Be careful setting file restriction access within the .htaccess file.

Restricting access to only your IP before reinstalling WordPress, as suggested by @davidgo could be a good idea, but only if you have a static IP address. You could end up locking yourself out of your hosting server if you don't have a static IP address.

  • Thank you for the info I will try this. I had not previous lock the wp-config. The attack was using some program and scanned the plugins, themes, and i believe through either of them they were able to create a new account. I saw from Wordfence log that they were in a link that only admins can enter (when I use the page editor the link will change). So I have high suspection that the plugin and or the theme was the problem. And I just need to add on more security measure to it. But I don't know if these will be enough. Jun 2, 2019 at 21:15
  • I am planning on relocate / add restriction on Wp-config, change login admin, strong password, 2FA password, and i am looking into some more restrictions on the directory. Jun 2, 2019 at 21:16

There is no way an attacker could be doing this unless:

  • You or another account on the shared hosting server has some kind of shell installed
  • And/or attacker has an account on the same server, the host hasn't properly "jailed" accounts/processes (ie CloudLinux), and is SSH'ing to see your account name, files, runtime, etc
  • And/or the attacker has compromised (and you are using) server software auto-installer such as Softalicious or Plesk WP manager
  • And/or the attacker is originating from your physical network, device, or PC (ie RDP, SSH, backdoor, trojan, keylogger)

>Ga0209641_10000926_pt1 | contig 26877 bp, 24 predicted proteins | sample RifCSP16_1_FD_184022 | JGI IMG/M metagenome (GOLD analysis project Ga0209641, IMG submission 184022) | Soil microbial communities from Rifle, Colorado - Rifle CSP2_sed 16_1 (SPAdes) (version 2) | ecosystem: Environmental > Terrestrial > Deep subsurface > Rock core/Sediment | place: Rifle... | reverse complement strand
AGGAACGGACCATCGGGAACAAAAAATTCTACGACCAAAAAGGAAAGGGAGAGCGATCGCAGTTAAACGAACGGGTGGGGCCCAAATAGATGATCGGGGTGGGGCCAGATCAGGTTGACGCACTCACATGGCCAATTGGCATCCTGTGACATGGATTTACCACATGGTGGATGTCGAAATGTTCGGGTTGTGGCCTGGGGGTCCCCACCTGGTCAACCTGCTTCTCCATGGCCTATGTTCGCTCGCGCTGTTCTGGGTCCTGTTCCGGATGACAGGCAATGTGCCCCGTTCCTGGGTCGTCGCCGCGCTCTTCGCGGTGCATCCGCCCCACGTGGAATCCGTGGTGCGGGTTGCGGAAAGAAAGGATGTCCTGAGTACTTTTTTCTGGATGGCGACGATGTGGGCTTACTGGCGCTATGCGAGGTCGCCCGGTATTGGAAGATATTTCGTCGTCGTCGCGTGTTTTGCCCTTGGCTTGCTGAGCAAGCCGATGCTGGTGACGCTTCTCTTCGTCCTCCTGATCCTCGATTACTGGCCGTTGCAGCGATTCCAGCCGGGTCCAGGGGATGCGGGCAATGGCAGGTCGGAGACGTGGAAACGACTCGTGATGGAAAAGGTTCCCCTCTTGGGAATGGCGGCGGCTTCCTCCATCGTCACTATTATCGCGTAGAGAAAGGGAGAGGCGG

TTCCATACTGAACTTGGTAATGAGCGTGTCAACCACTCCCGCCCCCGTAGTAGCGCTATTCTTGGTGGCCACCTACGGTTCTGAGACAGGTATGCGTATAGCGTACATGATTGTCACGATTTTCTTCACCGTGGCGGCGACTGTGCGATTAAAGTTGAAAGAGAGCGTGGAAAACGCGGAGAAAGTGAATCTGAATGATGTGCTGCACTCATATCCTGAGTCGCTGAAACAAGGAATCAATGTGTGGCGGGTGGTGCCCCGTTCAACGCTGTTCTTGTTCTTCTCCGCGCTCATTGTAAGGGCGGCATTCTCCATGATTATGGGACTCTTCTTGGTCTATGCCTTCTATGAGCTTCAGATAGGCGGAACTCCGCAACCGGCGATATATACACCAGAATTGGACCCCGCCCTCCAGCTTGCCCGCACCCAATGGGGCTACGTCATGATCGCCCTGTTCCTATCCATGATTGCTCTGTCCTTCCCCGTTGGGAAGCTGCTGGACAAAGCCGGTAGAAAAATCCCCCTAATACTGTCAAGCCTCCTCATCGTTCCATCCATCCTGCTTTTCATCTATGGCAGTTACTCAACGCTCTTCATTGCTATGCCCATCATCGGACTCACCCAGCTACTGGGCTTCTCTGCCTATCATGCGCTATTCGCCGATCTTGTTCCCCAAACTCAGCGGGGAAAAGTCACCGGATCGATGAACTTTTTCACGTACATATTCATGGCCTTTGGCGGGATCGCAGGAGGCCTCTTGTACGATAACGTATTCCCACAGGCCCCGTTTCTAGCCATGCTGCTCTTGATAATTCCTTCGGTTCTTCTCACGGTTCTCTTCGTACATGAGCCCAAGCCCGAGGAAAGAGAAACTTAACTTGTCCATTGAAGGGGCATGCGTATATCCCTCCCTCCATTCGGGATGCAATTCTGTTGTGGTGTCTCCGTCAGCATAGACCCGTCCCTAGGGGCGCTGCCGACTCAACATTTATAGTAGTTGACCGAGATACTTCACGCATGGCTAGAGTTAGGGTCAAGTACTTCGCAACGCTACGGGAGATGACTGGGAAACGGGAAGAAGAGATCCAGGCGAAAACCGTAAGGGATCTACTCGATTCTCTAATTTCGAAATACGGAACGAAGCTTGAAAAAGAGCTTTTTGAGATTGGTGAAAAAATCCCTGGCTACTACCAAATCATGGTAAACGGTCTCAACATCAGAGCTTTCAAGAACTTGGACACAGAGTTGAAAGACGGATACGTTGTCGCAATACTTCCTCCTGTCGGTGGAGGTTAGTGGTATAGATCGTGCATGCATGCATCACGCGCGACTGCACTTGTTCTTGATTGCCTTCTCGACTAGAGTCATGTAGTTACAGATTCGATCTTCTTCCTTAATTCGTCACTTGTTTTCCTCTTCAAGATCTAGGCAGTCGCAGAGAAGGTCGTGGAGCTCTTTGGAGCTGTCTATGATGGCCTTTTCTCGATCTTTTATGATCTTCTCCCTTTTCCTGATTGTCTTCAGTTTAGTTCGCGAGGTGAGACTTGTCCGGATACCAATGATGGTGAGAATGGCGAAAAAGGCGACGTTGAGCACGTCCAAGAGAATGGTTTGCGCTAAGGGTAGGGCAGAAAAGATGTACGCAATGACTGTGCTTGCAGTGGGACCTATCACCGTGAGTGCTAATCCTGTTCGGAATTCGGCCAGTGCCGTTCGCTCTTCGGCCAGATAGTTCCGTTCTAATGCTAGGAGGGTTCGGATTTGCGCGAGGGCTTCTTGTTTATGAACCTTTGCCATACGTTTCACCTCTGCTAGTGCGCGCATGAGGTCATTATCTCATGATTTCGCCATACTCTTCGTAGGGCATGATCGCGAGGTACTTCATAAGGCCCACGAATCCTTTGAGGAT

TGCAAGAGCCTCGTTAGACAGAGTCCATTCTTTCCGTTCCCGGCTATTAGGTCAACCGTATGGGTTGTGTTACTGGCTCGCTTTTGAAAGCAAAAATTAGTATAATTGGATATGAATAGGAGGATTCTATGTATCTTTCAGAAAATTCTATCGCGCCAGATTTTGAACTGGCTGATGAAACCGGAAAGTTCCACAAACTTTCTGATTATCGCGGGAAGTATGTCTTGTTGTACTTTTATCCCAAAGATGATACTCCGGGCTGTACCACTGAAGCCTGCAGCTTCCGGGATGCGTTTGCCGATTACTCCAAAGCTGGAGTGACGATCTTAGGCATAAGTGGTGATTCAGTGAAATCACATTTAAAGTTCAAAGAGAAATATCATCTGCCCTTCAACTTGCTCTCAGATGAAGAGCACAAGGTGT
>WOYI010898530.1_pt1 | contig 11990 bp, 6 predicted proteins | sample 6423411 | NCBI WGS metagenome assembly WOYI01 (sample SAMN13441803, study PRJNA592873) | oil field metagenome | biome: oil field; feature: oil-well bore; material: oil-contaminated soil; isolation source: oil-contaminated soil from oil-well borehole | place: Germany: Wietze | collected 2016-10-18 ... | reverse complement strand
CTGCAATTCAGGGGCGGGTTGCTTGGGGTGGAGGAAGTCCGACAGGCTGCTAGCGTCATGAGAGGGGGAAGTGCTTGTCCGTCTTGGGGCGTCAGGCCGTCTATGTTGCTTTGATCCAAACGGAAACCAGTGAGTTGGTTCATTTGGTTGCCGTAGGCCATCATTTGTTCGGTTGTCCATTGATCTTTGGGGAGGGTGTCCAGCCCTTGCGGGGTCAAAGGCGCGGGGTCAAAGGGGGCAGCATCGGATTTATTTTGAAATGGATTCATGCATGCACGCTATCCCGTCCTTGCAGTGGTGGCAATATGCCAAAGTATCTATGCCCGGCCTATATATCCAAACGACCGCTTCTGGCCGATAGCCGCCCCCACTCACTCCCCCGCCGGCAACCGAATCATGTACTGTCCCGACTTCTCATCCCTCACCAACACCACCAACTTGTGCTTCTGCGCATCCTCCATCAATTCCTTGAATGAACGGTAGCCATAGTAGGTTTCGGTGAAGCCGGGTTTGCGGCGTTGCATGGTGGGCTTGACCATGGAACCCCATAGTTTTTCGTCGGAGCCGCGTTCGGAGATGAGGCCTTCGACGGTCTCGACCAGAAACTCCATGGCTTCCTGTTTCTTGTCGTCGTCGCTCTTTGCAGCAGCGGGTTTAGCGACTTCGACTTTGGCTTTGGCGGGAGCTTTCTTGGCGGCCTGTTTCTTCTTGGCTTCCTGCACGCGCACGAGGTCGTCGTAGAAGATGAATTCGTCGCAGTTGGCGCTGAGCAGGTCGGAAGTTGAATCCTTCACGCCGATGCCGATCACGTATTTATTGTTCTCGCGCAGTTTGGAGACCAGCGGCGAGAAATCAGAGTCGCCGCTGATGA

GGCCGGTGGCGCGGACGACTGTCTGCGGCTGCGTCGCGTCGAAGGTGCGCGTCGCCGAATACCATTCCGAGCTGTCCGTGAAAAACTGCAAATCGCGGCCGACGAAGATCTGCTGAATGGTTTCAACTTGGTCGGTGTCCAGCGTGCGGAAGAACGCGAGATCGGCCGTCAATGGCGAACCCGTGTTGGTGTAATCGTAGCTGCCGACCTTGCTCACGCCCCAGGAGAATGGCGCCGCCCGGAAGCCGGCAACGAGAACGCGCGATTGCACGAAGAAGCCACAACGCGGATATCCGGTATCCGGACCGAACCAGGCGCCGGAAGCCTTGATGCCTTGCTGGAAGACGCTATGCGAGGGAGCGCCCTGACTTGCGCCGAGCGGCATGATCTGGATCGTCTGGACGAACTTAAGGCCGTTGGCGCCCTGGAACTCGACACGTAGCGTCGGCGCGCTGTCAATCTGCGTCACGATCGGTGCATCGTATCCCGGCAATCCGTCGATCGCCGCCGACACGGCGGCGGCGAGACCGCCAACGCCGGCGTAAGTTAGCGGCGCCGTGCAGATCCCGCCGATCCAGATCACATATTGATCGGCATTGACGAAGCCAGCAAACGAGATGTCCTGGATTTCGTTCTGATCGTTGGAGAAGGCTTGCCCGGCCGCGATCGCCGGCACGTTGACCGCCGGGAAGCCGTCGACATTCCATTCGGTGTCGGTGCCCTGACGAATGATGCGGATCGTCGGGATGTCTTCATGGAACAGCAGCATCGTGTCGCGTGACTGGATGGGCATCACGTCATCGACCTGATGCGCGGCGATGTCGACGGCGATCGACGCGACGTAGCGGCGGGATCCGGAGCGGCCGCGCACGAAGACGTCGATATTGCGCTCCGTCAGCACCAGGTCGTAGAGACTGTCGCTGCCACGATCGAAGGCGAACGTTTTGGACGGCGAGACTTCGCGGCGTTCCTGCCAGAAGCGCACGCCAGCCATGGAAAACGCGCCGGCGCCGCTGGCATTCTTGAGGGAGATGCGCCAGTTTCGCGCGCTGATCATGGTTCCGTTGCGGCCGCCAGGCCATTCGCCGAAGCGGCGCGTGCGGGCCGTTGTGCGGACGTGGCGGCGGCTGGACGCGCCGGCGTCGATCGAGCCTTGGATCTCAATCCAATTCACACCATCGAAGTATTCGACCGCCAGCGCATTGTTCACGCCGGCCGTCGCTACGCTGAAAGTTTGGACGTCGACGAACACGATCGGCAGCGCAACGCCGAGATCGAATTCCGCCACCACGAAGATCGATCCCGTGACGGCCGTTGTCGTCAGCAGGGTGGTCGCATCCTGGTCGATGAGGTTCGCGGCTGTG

• And/or the attacker has your high level login such as Gmail/Lastpass, and is able to see your saved logins/passwords
  • And/or you are using a vulnerable plugin that is allowing file/folder traversal/execution. Or you have vulnerable code in place(s) like functions.php (look in default themes too)
  • And/or you are using the same hosting password, FTP(s), WebDAV(s), WP login(s), password(s), path(s), or DB name/schema/credentials on the new install

To answer your question regarding localhost install: You can install at localhost, or using host domain (ie like, srv-12ayx.myhosting.com), or anywhere really, then easily migrate to live env. Create a blank WP DB first, import your new DB, and find+replace instances of the localhost/other domain string in DB (ie, settings table).

Then upload a zipped archive of the files of the new WP to wherever you want WP to live. Unzip, make sure config.php DB credentials match new DB, then login as usual. Using a zip is important because uploading all the WP files via something like FTP is slow.

Finally, installing a WAF plugin such as Wordfence can help automate the blocking of nefarious IP's, vulnerable routes, and directory traversal vectors. This plugin also provides whitelisting for your own safe IPs (assuming your PC isn't itself compromised).

I would not recommend static IP blocks/allows in .htaccess, as this is not an effective solution to the issue. It's simply a block, and if/when it's lifted, they will continue to attack the same vector that previously allowed them to exploit you. Additionally, .htaccess will only block IP's at the web root + subfolder level. There are like 20 other levels this attacker could be exploiting that .htaccess can't block.

  • I think what you say about vulnerability in function.php is correct, because I received the email from Wordfence it is the plugin and theme that have been compromised. I have since then changed to a new theme, and new paid plugin for page editing, and I will be removing most of the plugin once I finish building on localhost. What frustrates me was that it seemed that almost nothing that I did was able to prevent the attacker from seeing my new folders or new login page. Jun 2, 2019 at 21:19
  • Regarding your instruction of installing from localhost and migrate, the find+replace do you mean search in the myphpadmin? Jun 2, 2019 at 21:20